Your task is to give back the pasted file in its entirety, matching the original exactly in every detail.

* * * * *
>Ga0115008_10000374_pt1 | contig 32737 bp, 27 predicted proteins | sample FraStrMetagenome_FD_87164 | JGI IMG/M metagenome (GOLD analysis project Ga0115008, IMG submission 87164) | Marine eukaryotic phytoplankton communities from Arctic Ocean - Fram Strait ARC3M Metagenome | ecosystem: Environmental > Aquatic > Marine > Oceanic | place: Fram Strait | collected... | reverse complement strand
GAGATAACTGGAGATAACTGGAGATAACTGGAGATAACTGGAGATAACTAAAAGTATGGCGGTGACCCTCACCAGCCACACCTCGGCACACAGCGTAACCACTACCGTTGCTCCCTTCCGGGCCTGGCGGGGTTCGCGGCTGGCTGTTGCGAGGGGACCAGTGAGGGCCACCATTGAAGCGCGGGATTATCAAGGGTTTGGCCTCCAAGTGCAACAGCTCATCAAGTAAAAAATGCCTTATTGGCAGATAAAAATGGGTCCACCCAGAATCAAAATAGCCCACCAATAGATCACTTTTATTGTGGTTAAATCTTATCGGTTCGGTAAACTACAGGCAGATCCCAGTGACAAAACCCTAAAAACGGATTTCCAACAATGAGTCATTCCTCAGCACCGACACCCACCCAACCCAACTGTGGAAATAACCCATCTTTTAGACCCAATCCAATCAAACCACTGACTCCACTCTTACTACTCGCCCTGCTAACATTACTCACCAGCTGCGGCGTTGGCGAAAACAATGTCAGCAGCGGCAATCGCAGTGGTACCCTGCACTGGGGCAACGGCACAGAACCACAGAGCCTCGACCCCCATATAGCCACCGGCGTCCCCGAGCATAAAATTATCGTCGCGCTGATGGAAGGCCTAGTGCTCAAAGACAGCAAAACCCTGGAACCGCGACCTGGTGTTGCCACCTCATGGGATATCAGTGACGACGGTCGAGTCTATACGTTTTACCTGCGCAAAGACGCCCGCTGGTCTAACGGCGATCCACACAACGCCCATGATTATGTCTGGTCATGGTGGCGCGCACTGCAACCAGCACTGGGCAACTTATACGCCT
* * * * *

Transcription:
>Ga0115008_10000374_pt1 | contig 32737 bp, 27 predicted proteins | sample FraStrMetagenome_FD_87164 | JGI IMG/M metagenome (GOLD analysis project Ga0115008, IMG submission 87164) | Marine eukaryotic phytoplankton communities from Arctic Ocean - Fram Strait ARC3M Metagenome | ecosystem: Environmental > Aquatic > Marine > Oceanic | place: Fram Strait | collected... | reverse complement strand
GAGATAACTGGAGATAACTGGAGATAACTGGAGATAACTGGAGATAACTAAAAGTATGGCGGTGACCCTCACCAGCCACACCTCGGCACACAGCGTAACCACTACCGTTGCTCCCTTCCGGGCCTGGCGGGGTTCGCGGCTGGCTGTTGCGAGGGGACCAGTGAGGGCCACCATTGAAGCGCGGGATTATCAAGGGTTTGGCCTCCAAGTGCAACAGCTCATCAAGTAAAAAATGCCTTATTGGCAGATAAAAATGGGTCCACCCAGAATCAAAATAGCCCACCAATAGATCACTTTTATTGTGGTTAAATCTTATCGGTTCGGTAAACTACAGGCAGATCCCAGTGACAAAACCCTAAAAACGGATTTCCAACAATGAGTCATTCCTCAGCACCGACACCCACCCAACCCAACTGTGGAAATAACCCATCTTTTAGACCCAATCCAATCAAACCACTGACTCCACTCTTACTACTCGCCCTGCTAACATTACTCACCAGCTGCGGCGTTGGCGAAAACAATGTCAGCAGCGGCAATCGCAGTGGTACCCTGCACTGGGGCAACGGCACAGAACCACAGAGCCTCGACCCCCATATAGCCACCGGCGTCCCCGAGCATAAAATTATCGTCGCGCTGATGGAAGGCCTAGTGCTCAAAGACAGCAAAACCCTGGAACCGCGACCTGGTGTTGCCACCTCATGGGATATCAGTGACGACGGTCGAGTCTATACGTTTTACCTGCGCAAAGACGCCCGCTGGTCTAACGGCGATCCACACAACGCCCATGATTATGTCTGGTCATGGTGGCGCGCACTGCAACCAGCACTGGGCAACTTATACGCCT